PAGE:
Garry was working weekends that decade, so whatever stuff happened on Sunday was part of his beat. This particular Sunday, mass at the old catholic cathedral near our condo in Roxbury was being conducted by His Eminence Bernard Francis Law, Archbishop of the Archdiocese of Boston and cardinal of the Roman Catholic church. It was a big deal for the neighborhood’s shrinking Catholic population.
It was a grand dame amongst local churches.You could see her former grandeur, though she was currently in desperate need of restoration and repairs to just about everything. When the Archbishop says Mass anywhere, it’s an event. We lived a short block away from the old cathedral. The neighborhood was buzzing.
Roxbury was an almost entirely Black neighborhood. It had previously been a Jewish neighborhood which was red-lined by real estate brigands in the 1960s. We were among the first two or three middle class mixed-race couples to move back to Roxbury. We hoped we’d be the start of an upward swing for the neighborhood, including how it would be perceived by media and Bostonians. We had chosen it less out of sentimentality than because it was a wonderful location. Convenient to everything with lots of green space, lovely neighbors, and affordable, a combination almost impossible to find in Boston or any major city.
Despite rumors to the contrary, it was not crime central. You could leave your car unlocked on the street and no one would touch it. I know because my neighbor tried desperately to have his cars stolen, going so far as to leave the keys in the ignition for weeks. Not a chance. People watched out for each other in Roxbury. I never had better neighbors, or felt safer.
The morning on which Cardinal Law was due to visit, Garry called. “I was telling Bernie (Cardinal Law) that you used to live in Israel and are really interested in religion and stuff.”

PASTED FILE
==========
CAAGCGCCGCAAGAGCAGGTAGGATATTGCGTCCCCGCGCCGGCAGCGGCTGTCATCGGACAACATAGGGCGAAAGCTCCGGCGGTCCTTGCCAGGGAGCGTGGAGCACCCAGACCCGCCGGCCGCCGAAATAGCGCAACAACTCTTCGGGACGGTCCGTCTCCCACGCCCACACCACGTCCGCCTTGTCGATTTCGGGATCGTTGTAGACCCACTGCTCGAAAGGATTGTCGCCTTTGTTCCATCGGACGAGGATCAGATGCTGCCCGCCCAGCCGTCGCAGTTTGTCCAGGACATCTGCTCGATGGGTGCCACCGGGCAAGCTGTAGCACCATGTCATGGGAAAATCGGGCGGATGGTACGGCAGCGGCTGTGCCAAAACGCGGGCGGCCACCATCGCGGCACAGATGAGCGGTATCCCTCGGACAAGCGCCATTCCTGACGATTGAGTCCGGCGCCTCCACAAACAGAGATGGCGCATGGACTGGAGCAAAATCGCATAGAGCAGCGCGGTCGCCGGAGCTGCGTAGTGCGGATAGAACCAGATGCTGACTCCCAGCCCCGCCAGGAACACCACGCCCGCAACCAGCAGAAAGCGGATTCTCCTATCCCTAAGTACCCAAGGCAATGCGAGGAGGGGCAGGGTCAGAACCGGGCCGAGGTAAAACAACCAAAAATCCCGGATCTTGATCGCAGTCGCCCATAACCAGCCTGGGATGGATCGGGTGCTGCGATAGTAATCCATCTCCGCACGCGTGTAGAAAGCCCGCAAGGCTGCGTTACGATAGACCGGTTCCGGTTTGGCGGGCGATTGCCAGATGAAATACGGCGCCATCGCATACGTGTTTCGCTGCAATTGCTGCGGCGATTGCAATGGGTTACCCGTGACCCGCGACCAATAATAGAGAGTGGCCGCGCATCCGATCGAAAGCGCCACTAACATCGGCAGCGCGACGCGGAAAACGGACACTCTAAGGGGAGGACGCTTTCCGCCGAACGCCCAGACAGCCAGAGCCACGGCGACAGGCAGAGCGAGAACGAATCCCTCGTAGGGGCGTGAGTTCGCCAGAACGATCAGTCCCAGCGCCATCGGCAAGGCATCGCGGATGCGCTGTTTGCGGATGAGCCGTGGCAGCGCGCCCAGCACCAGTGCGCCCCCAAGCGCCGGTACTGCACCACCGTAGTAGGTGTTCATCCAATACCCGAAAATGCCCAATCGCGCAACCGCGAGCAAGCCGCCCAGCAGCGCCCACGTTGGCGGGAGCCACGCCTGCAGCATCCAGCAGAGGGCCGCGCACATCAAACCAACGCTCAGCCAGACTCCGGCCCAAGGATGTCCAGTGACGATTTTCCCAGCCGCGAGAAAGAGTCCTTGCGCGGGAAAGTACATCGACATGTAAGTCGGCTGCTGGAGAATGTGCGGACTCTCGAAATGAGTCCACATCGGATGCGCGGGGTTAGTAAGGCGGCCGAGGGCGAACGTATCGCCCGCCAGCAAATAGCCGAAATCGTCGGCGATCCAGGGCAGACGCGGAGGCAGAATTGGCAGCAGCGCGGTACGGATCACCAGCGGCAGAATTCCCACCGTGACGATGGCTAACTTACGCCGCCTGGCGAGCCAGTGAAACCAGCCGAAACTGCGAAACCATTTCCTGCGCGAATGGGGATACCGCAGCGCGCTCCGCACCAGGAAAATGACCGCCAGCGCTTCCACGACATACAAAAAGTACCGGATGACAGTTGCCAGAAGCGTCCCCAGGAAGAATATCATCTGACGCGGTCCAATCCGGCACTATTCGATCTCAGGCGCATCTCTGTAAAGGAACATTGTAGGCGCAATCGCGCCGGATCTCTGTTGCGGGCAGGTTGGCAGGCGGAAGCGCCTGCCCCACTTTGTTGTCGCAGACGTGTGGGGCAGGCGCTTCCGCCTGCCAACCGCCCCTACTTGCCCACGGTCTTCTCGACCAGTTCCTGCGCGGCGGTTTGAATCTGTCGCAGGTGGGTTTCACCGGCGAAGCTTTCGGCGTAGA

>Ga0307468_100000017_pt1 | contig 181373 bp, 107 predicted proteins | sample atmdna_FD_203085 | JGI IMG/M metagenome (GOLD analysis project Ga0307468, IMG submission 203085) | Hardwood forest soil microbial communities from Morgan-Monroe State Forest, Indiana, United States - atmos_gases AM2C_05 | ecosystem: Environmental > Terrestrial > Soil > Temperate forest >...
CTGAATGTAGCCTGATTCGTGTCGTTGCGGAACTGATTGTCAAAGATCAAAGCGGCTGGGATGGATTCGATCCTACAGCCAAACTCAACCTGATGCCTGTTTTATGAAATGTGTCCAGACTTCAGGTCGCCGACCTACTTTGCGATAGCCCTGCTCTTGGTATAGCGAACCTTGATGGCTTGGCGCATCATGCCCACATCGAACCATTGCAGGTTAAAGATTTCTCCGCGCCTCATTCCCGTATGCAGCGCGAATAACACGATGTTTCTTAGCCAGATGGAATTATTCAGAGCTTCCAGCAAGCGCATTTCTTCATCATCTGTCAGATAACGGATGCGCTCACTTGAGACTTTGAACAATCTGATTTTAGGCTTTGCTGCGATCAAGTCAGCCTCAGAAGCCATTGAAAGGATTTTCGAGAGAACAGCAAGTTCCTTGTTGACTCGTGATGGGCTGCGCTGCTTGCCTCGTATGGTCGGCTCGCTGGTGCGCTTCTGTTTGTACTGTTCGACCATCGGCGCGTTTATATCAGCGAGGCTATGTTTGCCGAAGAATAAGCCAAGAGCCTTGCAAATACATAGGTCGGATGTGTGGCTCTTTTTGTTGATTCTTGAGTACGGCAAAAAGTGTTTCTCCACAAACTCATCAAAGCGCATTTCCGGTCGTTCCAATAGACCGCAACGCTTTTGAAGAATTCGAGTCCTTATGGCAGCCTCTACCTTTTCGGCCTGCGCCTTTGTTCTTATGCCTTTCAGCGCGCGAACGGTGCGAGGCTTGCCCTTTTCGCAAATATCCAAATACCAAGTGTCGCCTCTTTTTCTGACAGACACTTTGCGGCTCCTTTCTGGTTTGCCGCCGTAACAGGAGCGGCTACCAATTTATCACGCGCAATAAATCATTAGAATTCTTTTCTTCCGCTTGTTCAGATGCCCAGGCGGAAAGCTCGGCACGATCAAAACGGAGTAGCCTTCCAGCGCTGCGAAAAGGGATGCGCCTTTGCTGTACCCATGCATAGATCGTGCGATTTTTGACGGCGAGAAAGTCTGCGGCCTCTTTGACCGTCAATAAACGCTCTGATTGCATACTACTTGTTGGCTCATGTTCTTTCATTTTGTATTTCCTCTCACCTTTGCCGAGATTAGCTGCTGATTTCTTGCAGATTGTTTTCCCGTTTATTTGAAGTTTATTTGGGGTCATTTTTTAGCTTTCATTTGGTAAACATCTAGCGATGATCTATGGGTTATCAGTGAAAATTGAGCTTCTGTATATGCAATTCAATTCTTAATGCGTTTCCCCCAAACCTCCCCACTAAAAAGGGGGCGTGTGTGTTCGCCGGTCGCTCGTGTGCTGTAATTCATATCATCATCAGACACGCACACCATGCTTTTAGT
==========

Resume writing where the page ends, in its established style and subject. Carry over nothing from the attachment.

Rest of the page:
“So he’ll be dropping by for a visit.”
“I think he’s on the front steps. Yup, there he is. Gotta run. Love you. Have a great day.”
BING BONG said the doorbell. I looked at me. At least I was not still in my nightgown. The house was almost acceptable. Thanks for all the warning, Gar, I thought. Showtime! And in swept His Grace, His Eminence, wearing the red skull-cap and clothed in a long, black wool cloak. Impressive.
Big Guy stretched. Our Somali cat — the best cat in the world and certainly the smartest, sweetest, and gentlest — was our meeter and greeter.
I offered the Cardinal the best seat in the house, the blue velvet wing chair by the bay window. Big Guy promptly joined him. We chatted for almost an hour. Israel, the church, whether there was any hope the old church could raise enough funds to repair and upgrade the facilities.
We talked about the neighborhood. A bit of church politics. Although Bernard Cardinal Law was ultimately blamed for the long-standing and terribly wrong policy of the Church in concealing the misdeeds of child-molesting priests, this was years before that story came to light. The man I met was wonderfully intelligent, friendly, witty, and a pleasure to spend time around. Which was probably why Garry was so fond of him and considered him a friend.
When it was time for the Cardinal to depart, he stood up. Big Guy left his cozy spot on the warm lap of the Archbishop. That was when I realized the Cardinal was coated in cat hair. Big Guy’s hair.
Exactly what does one say or do in this odd circumstance?
“Wait a minute, your Eminence. Let me get the pet hair sticky roller and see if I can get some of that hair off your long black cape?” I was pretty sure the cloak needed more than a lint roller. It was going to need dry cleaning with muscles behind it.
So I shut up and we parted company. As he and his retinue swept out my door, I pondered how life’s journey takes strange side roads, unexpected twists, and turns.
“Meow?” questioned Big Guy. Clearly he liked the Cardinal and it had been mutual. I believe Big Guy came away from the experience with some special, secret understanding of Truth. I, on the other hand, felt obliged to call my husband and warn him that Cardinal Law was dressed in more than he realized.
“Oops,” said Garry, master of understatement. He fully understood the implications of Big Guy, cat hair, and black wool.
“Yup,” I said. I’d wrangled with Big Guy’s fur and knew how bad it could be.
Some weeks later, when Garry, in the course of work, again encountered the Cardinal, he called my husband to the side for a private word. The other reporters were stunned! What scoop was Garry Armstrong getting? Rumors ran rampant. Armstrong was getting the goods and they were out in the cold. Mumble, mumble, grouse, complain.
“Armstrong,” murmured the Cardinal.
“You owe me. That was one gigantic dry cleaning bill!”
“Yes sir, Your Eminence,” Garry agreed. “Been there myself.”
“I bet you have!” said Bernard Cardinal Law. And the two men shook hands.
When the other reporters gathered round and wanted to know what private, inside information Garry had, he just smiled.
“I’ll never tell,” he said. “Never.”
But now … YOU know. The truth is finally revealed.